Overcoming stigma in HIV prevention
Though antiretroviral therapy (ART) is successful in the treatment and prevention of HIV, the numbers of people living with the disease are increasing and work remains to be done in educating the community to remove the stigma around taking it and encourage uptake.
A total of 100,000 people are living with HIV in the UK, with a quarter of these undiagnosed. This situation is not limited to London, as latest research suggests that a fifth of people with HIV in the West Midlands remain undiagnosed, for example. This is deeply concerning as statistics suggest that there are more people living with HIV than ever before in the region.
Moving forward, routine testing is becoming more regular in different resource settings, including GP practices, A&E and prisons. Sexual health screening continues to grow in traditional settings, but is also available in bars, clubs and sex environments.
“This is an opportunity to engage, inform and educate this sometimes hard-to-reach population”
This is an opportunity to engage, inform and educate this sometimes hard-to-reach population, but it will also help to break down the stigma of testing within the community. One key message is: ‘get tested, know your status’.
Recently, there has been a much greater emphasis on preventing HIV and treating people who have HIV with antiretroviral therapy (ART), which involves taking a combination of HIV medicines. While this has health benefits for the individual, it is also reduces onward transmission of the virus. This is known as treatment as prevention (TasP). Many experts and advocates believe that the provision of this medication may be one of the most important elements of any strategy to end the HIV epidemic.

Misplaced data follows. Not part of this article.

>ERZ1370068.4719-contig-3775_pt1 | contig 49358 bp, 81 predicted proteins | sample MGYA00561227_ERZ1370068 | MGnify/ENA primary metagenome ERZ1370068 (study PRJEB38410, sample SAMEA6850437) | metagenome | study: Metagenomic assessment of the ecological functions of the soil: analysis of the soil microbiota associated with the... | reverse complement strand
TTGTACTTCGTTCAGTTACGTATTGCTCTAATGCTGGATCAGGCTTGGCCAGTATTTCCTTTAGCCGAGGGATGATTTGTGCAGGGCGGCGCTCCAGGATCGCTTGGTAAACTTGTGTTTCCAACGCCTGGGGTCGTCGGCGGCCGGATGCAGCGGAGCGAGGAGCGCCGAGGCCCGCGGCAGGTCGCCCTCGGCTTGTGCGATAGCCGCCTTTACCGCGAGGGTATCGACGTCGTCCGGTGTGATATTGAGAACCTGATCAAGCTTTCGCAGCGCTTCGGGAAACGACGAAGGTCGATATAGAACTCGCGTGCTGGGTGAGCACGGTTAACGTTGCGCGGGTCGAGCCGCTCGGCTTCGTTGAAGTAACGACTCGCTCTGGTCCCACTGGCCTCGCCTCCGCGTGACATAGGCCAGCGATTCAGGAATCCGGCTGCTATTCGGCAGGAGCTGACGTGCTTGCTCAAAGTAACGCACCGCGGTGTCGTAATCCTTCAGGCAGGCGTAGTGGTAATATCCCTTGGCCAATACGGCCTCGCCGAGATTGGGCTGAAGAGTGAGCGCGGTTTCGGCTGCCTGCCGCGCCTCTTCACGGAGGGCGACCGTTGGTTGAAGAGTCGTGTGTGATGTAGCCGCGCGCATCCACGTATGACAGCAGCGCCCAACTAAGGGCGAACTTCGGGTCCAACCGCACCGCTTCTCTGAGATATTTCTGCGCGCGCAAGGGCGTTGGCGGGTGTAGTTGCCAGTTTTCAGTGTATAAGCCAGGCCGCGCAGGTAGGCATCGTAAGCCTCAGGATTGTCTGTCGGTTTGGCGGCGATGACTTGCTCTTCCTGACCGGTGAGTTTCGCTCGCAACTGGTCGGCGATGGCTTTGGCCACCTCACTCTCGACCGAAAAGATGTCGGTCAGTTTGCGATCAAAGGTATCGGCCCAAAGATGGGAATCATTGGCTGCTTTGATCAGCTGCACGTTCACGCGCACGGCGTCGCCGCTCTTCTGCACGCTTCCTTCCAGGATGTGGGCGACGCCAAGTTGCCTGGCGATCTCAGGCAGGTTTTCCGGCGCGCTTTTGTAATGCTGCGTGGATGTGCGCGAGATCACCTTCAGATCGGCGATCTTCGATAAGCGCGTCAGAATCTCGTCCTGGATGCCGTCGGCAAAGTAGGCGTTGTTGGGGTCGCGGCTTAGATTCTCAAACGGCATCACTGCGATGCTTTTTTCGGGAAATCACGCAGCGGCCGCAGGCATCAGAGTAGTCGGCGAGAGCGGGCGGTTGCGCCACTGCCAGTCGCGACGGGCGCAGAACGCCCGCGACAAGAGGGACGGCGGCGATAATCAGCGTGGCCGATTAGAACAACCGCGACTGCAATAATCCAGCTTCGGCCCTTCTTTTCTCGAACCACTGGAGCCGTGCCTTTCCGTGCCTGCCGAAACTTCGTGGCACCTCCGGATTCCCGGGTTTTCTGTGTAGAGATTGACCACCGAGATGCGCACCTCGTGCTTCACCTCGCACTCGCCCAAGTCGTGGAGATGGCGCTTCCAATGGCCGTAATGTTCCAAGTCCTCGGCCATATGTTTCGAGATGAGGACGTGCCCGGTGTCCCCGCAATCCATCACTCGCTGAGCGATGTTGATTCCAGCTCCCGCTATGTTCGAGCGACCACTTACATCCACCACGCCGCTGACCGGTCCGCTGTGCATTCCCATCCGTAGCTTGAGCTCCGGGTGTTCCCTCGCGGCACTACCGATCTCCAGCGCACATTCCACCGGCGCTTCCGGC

Men in steady, same-sex relationships, where both partners are HIV negative, will often forgo condoms out of a desire to preserve intimacy, even if they also have sex outside the relationship. But the risk of HIV transmission still is high. In a recent study of gay and bisexual men, respondents reported at least one instance of anal sex, without a condom, in the last 30 days and researchers found that the same desire for intimacy is also a strong predictor of whether men would be willing to take antiretroviral medications to prevent HIV, a practice known as pre-exposure prophylaxis (PrEP).
In early 2014, a report published by the World Health Organization made ‘strong recommendations’ that all men who have sex with men should seriously consider taking antiretroviral medicine as an additional method of preventing the HIV infection from spreading, even if they haven’t got the virus themselves. This could have a significant impact on stopping the spread of HIV, and it could prevent a million new infections in the next 10 years.
Many people wonder whether men will make PrEP part of their daily lives and what will keep them motivated to adhere to it strictly, which is required if the medication is to have its protective effect. It has been on the market for a decade but it has appeared in prescribing guidelines only recently.
In addition, some people using PrEP may worry that not everybody in the community understands its preventative remit, so there is stigma attached to taking it. We have a responsibility to make sure that the community is briefed, enabling people to make informed decisions.